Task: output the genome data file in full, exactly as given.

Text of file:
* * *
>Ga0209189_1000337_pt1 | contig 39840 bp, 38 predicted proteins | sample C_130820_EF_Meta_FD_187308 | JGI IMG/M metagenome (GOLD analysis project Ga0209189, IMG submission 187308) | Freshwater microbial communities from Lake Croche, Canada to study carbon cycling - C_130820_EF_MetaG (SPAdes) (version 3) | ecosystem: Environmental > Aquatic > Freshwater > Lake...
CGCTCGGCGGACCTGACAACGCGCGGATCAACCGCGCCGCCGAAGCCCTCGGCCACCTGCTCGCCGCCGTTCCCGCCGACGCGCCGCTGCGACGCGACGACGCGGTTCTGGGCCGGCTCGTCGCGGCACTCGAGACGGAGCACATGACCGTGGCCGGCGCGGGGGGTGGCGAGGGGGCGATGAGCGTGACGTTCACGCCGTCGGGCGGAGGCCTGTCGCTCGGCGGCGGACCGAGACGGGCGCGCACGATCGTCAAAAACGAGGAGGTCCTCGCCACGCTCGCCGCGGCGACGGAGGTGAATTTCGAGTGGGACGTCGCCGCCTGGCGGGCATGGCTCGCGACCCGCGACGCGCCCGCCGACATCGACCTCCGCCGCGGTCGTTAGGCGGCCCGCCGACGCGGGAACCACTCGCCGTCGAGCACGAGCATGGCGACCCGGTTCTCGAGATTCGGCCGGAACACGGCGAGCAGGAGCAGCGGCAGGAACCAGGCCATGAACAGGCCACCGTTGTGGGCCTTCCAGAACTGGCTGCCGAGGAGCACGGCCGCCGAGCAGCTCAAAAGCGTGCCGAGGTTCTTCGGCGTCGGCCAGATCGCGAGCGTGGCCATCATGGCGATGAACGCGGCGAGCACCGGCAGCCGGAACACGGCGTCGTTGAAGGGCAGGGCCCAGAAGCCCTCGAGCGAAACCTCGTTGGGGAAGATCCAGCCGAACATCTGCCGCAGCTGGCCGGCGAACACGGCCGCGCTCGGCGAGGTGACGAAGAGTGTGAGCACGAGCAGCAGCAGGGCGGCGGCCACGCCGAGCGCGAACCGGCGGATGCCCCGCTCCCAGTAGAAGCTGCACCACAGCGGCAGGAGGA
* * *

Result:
>Ga0209189_1000337_pt1 | contig 39840 bp, 38 predicted proteins | sample C_130820_EF_Meta_FD_187308 | JGI IMG/M metagenome (GOLD analysis project Ga0209189, IMG submission 187308) | Freshwater microbial communities from Lake Croche, Canada to study carbon cycling - C_130820_EF_MetaG (SPAdes) (version 3) | ecosystem: Environmental > Aquatic > Freshwater > Lake...
CGCTCGGCGGACCTGACAACGCGCGGATCAACCGCGCCGCCGAAGCCCTCGGCCACCTGCTCGCCGCCGTTCCCGCCGACGCGCCGCTGCGACGCGACGACGCGGTTCTGGGCCGGCTCGTCGCGGCACTCGAGACGGAGCACATGACCGTGGCCGGCGCGGGGGGTGGCGAGGGGGCGATGAGCGTGACGTTCACGCCGTCGGGCGGAGGCCTGTCGCTCGGCGGCGGACCGAGACGGGCGCGCACGATCGTCAAAAACGAGGAGGTCCTCGCCACGCTCGCCGCGGCGACGGAGGTGAATTTCGAGTGGGACGTCGCCGCCTGGCGGGCATGGCTCGCGACCCGCGACGCGCCCGCCGACATCGACCTCCGCCGCGGTCGTTAGGCGGCCCGCCGACGCGGGAACCACTCGCCGTCGAGCACGAGCATGGCGACCCGGTTCTCGAGATTCGGCCGGAACACGGCGAGCAGGAGCAGCGGCAGGAACCAGGCCATGAACAGGCCACCGTTGTGGGCCTTCCAGAACTGGCTGCCGAGGAGCACGGCCGCCGAGCAGCTCAAAAGCGTGCCGAGGTTCTTCGGCGTCGGCCAGATCGCGAGCGTGGCCATCATGGCGATGAACGCGGCGAGCACCGGCAGCCGGAACACGGCGTCGTTGAAGGGCAGGGCCCAGAAGCCCTCGAGCGAAACCTCGTTGGGGAAGATCCAGCCGAACATCTGCCGCAGCTGGCCGGCGAACACGGCCGCGCTCGGCGAGGTGACGAAGAGTGTGAGCACGAGCAGCAGCAGGGCGGCGGCCACGCCGAGCGCGAACCGGCGGATGCCCCGCTCCCAGTAGAAGCTGCACCACAGCGGCAGGAGGA